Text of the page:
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Keywords:

  • Australopithecus;
  • Dentition;
  • Body size;
  • Megadontia;
  • Paleonutrition;
  • Allometry

Abstract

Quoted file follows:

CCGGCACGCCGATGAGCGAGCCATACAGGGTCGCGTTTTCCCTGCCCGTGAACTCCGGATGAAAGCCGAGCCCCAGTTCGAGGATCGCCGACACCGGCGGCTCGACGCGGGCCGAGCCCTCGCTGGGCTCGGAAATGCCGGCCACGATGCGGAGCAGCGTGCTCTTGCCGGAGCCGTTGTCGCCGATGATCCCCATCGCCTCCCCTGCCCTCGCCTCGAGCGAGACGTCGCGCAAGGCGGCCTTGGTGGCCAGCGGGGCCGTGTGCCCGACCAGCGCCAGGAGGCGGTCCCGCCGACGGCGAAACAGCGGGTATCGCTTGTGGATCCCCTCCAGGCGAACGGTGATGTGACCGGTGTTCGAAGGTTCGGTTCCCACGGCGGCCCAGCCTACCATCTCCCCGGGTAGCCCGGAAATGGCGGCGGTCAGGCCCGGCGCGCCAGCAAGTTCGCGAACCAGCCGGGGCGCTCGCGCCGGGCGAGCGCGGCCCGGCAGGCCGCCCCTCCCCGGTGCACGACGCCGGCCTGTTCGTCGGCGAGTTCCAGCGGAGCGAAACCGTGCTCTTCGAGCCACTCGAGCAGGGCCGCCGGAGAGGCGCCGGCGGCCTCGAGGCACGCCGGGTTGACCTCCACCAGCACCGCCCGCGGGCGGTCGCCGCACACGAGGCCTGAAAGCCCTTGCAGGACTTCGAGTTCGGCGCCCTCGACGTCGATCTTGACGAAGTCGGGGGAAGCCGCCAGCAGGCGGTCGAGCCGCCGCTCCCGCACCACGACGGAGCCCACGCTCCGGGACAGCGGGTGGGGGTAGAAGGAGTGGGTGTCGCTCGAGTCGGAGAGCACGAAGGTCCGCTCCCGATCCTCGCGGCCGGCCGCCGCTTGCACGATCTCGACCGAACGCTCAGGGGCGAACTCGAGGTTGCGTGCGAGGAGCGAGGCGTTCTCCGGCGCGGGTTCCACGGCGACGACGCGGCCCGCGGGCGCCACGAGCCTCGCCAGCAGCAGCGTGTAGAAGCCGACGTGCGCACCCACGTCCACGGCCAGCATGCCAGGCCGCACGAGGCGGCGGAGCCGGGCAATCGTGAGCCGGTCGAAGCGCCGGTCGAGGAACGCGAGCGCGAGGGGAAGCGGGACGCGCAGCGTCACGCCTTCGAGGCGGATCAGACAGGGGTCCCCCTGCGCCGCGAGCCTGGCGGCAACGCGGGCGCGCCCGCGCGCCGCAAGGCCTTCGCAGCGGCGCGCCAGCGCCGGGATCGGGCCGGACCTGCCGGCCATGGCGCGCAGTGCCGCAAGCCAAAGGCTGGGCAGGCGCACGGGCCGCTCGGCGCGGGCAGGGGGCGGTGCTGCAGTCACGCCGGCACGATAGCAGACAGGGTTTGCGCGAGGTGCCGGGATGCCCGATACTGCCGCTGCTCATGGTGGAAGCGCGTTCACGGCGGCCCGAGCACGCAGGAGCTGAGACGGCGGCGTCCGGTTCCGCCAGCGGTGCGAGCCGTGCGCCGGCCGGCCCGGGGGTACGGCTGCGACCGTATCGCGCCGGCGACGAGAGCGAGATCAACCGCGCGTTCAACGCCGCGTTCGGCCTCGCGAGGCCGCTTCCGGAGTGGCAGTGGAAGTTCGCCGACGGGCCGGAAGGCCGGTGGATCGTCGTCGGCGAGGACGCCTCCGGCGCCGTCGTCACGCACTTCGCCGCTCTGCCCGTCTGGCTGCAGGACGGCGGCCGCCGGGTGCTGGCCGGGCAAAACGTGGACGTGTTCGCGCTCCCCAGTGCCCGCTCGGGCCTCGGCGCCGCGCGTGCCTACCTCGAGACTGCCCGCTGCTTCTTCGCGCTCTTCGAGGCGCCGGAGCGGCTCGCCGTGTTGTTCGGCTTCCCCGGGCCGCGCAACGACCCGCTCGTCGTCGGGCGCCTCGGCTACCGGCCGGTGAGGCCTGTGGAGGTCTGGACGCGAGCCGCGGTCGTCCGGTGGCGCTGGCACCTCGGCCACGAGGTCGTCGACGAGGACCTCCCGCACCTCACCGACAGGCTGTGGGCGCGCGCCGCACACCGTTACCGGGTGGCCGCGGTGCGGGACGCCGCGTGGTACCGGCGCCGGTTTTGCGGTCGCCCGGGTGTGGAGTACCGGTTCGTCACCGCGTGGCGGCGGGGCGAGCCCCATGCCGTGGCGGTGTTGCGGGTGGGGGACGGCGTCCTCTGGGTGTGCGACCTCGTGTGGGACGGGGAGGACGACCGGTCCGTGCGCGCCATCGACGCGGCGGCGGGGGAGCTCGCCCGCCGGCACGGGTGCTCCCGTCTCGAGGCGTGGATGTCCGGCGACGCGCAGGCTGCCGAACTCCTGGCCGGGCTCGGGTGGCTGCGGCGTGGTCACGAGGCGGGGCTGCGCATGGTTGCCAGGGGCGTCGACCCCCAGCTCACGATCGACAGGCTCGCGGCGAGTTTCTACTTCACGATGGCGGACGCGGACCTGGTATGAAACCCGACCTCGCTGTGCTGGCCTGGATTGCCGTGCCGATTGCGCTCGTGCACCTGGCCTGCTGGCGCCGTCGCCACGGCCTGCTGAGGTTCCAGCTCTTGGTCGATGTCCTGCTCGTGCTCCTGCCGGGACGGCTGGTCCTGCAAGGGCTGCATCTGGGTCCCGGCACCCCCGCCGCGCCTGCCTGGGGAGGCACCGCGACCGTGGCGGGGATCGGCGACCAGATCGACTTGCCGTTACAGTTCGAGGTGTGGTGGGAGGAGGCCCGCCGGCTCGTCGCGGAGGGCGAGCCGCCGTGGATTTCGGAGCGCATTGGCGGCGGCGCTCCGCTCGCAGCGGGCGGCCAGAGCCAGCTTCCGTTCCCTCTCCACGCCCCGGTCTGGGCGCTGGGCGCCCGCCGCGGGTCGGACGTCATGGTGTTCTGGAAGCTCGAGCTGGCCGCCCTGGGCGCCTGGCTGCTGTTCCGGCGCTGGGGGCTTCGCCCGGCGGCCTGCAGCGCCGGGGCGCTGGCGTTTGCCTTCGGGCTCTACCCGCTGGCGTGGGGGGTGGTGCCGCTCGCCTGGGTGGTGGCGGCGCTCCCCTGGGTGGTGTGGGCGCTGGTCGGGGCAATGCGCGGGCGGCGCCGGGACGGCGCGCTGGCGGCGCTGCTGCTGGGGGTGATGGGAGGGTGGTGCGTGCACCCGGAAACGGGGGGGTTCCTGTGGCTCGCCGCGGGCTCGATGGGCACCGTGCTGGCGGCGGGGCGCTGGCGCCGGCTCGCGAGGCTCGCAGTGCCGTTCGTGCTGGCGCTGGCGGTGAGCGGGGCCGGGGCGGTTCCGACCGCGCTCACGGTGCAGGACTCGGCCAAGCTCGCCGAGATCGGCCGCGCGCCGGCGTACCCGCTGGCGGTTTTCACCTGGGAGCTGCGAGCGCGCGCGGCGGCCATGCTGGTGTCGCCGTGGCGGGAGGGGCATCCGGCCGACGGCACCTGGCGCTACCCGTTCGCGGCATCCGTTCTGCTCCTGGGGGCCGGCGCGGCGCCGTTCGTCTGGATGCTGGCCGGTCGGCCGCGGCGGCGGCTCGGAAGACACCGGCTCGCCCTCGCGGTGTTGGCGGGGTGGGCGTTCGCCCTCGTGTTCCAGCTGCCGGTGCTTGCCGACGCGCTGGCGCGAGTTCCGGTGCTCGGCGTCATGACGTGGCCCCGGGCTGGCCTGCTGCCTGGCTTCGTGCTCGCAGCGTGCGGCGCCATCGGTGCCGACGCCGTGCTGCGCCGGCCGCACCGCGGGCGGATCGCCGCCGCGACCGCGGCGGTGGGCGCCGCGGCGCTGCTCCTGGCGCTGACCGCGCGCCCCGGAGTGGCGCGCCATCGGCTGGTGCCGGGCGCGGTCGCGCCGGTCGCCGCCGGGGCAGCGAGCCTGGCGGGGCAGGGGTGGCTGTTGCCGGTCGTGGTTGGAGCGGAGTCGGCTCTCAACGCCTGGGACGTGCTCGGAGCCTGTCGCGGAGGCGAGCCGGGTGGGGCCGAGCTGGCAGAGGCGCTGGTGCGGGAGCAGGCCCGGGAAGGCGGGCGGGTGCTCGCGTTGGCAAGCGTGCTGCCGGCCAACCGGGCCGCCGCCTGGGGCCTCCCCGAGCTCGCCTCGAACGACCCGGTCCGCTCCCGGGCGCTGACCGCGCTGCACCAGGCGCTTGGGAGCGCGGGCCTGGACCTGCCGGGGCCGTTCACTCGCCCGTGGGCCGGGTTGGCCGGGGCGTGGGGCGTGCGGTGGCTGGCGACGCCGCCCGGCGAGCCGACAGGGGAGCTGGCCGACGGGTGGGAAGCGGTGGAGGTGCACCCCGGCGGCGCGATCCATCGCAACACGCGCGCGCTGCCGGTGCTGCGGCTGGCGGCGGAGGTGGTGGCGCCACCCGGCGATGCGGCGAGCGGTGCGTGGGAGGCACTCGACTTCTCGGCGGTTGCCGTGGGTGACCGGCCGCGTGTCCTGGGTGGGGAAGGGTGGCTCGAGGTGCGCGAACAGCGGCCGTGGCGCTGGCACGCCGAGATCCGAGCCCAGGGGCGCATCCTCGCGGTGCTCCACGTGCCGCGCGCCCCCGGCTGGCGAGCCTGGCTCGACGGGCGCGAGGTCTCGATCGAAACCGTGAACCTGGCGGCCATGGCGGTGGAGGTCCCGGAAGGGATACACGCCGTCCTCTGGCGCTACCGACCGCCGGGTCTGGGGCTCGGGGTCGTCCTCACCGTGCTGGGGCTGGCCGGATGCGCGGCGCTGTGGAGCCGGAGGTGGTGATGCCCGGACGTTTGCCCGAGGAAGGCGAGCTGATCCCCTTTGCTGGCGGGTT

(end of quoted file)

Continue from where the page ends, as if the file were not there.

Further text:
Until the discovery of Australopithecus afarensis, cheek-tooth megadontia was unequivocally one of the defining characteristics of the australopithecine grade in human evolution along with bipedalism and small brains. This species, however, has an average postcanine area of 757 mm2, which is more like Homo habilis (759 mm2) than A. africanus (856 mm2). But what is its relative cheek-tooth size in comparison to body size? One approach to this question is to compare postcanine tooth area to estimated body weight. By this method all Australopithecus species are megadont: they have cheek teeth 1.7 to 2.3 times larger than modern hominoids of similar body size. The series from A. afarensis to A. africanus to A. robustus to A. boisei shows strong positive allometry indicating increasing megadontia through time. The series from H. habilis to H. erectus to H. sapiens shows strong negative allometry which implies a sharp reduction in the relative size of the posterior teeth. Postcanine megadontia in Australopithecus species can also be demonstrated by comparing tooth size and body size in associated skeletons: A. afarensis (represented by A.L. 288–1) has a cheek-tooth size 2.8 times larger than expected from modern hominoids; A. africanus (Sts 7) and A. robustus (TM 1517) are over twice the expected size. The evolutionary transition from the megadont condition of Australopithecus to the trend of decreasing megadontia seen in the Homo lineage may have occurred between 3.0 and 2.5 m.y. from A. afarensis to H. habilis but other evidence indicates that it is more likely to have occurred between 2.5 to 2.0 m.y. from an A. africanus-like form to H. habilis.